A new study published in Pediatrics suggests that adolescents are more likely to use e-cigarettes and traditional cigarettes if friends and family are using them or approve of them.
Researchers analyzed data they obtained from the Southern California Children’s Health Study. The data consisted of 2,084 eleventh and twelfth grade students who completed surveys about their use of e-cigarettes and traditional cigarettes, and surrounding attitudes about their use at home and around friends.
Overall, 499 students (24%), had reported that they used e-cigarettes at least once during their lifetime. Of the 499 students, 200 (9.6%) had used an e-cigarette in the past 30 days. Fewer students reported using traditional cigarettes: 390 (18.7%) smoked at least once in their lifetime and 119 students (5.7%) reported smoking at least once in the past 30 days.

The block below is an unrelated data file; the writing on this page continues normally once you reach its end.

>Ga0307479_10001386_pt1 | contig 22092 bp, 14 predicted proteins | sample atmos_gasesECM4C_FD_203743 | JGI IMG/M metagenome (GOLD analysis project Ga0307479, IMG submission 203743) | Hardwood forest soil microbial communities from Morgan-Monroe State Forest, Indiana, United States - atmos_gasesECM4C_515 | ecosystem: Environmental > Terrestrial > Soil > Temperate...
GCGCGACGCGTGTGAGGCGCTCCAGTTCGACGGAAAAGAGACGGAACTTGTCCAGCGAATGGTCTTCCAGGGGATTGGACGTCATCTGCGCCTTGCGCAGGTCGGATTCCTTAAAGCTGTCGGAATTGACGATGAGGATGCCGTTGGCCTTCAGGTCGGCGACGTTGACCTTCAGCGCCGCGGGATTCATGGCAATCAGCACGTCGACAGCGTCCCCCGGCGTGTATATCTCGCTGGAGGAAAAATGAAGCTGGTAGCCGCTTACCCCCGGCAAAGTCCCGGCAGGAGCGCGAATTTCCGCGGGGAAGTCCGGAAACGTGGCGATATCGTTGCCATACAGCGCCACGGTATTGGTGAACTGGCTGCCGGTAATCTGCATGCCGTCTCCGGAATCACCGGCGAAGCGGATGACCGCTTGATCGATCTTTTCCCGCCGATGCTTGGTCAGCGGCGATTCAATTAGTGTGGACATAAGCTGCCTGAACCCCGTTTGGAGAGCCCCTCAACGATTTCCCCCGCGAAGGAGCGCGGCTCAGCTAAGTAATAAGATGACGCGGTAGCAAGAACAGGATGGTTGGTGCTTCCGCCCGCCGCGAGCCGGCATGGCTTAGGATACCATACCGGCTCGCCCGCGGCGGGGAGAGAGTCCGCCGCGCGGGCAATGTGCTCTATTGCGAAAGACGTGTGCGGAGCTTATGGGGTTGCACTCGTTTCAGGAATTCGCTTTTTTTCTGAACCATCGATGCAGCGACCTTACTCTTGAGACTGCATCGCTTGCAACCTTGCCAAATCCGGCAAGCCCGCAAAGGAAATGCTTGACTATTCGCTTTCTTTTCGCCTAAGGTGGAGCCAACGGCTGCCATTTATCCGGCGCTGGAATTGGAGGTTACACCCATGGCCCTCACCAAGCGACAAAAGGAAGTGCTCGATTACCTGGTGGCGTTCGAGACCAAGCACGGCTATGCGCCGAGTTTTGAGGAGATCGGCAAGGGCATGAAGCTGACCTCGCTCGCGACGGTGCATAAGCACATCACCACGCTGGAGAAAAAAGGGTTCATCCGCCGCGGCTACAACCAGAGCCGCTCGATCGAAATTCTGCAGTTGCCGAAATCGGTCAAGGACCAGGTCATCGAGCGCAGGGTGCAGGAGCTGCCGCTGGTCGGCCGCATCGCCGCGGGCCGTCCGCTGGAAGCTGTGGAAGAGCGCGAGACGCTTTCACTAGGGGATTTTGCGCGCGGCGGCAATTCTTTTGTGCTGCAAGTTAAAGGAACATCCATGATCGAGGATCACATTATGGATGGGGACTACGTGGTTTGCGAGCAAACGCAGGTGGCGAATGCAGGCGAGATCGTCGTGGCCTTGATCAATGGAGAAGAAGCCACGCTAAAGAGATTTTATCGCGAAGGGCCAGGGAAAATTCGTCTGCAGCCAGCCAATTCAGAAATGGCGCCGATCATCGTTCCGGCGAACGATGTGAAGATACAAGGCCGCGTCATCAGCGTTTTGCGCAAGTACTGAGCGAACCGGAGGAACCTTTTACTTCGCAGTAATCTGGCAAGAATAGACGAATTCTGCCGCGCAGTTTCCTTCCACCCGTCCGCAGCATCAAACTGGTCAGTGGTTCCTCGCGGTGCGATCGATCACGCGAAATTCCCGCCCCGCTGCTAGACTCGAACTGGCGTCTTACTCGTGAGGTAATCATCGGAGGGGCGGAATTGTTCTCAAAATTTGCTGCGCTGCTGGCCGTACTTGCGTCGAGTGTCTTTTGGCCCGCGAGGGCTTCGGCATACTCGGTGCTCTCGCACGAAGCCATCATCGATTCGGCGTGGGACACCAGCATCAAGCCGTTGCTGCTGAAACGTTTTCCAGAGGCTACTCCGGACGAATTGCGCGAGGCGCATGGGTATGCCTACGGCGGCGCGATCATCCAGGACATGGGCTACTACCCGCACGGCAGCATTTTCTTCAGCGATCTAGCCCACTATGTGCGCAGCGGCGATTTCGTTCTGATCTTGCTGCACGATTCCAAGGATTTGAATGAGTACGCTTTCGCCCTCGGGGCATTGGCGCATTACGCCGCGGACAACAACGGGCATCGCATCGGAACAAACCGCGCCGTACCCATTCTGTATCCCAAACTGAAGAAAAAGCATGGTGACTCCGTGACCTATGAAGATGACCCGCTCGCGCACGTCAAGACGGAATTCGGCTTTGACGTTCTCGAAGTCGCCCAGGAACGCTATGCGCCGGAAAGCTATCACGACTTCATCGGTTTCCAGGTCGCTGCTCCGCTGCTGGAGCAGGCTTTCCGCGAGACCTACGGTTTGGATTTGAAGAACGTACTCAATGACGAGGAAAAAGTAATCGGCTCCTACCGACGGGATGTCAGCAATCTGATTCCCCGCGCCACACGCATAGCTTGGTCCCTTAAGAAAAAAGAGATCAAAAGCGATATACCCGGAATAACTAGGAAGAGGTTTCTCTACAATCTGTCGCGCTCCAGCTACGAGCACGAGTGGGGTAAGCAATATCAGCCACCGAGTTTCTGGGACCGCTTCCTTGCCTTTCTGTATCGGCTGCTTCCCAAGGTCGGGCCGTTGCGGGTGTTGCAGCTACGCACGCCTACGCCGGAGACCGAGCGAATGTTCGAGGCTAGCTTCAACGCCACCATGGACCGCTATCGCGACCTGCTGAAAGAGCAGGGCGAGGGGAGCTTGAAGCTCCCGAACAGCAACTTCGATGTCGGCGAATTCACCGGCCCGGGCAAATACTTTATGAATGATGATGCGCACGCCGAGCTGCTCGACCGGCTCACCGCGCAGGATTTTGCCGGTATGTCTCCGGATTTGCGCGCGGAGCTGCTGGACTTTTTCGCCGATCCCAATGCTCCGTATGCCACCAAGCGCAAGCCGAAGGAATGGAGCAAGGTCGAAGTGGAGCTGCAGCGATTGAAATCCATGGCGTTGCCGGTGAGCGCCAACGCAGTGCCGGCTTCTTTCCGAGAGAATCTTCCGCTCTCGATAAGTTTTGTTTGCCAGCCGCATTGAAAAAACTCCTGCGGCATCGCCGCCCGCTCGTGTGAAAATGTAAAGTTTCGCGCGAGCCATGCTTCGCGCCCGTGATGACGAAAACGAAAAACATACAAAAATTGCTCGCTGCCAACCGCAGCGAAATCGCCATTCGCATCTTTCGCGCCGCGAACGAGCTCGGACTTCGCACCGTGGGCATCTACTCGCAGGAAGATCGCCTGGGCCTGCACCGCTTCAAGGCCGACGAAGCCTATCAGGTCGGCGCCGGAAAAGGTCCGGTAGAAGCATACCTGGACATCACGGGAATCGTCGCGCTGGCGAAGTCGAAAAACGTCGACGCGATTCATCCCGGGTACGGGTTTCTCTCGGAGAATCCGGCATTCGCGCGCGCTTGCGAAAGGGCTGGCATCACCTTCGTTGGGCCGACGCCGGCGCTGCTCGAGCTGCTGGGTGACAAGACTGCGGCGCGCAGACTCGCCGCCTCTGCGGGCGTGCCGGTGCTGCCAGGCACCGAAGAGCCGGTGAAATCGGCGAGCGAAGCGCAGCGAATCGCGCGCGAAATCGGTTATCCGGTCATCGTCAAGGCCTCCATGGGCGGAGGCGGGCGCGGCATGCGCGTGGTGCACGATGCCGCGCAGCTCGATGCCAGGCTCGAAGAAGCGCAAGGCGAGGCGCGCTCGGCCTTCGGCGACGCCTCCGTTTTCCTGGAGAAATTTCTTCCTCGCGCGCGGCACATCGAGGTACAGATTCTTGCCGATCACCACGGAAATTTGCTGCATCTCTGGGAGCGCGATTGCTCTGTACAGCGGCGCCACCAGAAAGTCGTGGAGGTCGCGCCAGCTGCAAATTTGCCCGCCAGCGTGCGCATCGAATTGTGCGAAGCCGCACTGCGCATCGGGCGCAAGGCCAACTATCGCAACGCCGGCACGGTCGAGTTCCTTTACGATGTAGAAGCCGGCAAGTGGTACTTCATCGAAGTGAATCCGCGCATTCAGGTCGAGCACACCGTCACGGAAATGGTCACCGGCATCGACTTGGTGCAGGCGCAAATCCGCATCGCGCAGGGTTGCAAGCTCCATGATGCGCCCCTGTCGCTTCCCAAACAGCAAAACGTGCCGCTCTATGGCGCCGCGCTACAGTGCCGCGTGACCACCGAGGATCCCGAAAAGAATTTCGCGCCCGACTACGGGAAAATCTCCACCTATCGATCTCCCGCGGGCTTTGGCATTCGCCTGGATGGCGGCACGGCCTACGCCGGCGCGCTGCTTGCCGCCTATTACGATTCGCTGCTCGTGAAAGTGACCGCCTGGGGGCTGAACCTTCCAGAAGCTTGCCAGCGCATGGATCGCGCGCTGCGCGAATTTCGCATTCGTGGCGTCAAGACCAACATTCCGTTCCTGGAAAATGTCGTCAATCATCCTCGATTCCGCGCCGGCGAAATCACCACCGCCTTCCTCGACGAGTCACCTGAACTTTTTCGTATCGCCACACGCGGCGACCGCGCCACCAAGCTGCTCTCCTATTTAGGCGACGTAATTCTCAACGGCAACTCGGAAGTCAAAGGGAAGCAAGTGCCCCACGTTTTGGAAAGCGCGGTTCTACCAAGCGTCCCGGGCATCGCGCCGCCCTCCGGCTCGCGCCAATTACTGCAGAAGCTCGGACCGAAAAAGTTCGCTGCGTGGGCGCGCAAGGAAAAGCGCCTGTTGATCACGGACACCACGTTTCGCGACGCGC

Researchers further discovered that e-cigarette use was greater among participants with the most friends who also used e-cigarettes or with good friends who reacted positively to these devices. Approximately 91% of all e-cigarette users believed that their friends reacted in a positive manner towards their habit, compared to 75.6% of traditional cigarette users.
The team concluded that further studies of young adults are needed to investigate the long-term health effects of e-cigarettes.
Sources for Today’s Article:
Barrington-Trimis, J.L., et al., “Psychosocial factors associated with adolescent electronic cigarette and cigarette use,” Pediatrics, doi: 10.1542/peds.2015-0639, published online July 27 2015.
McIntosh, J., “Adolescent e-cigarette use boosted by friend and family approval,” Medical news Today web site, July 28, 2015; http://www.medicalnewstoday.com/articles/297366.php.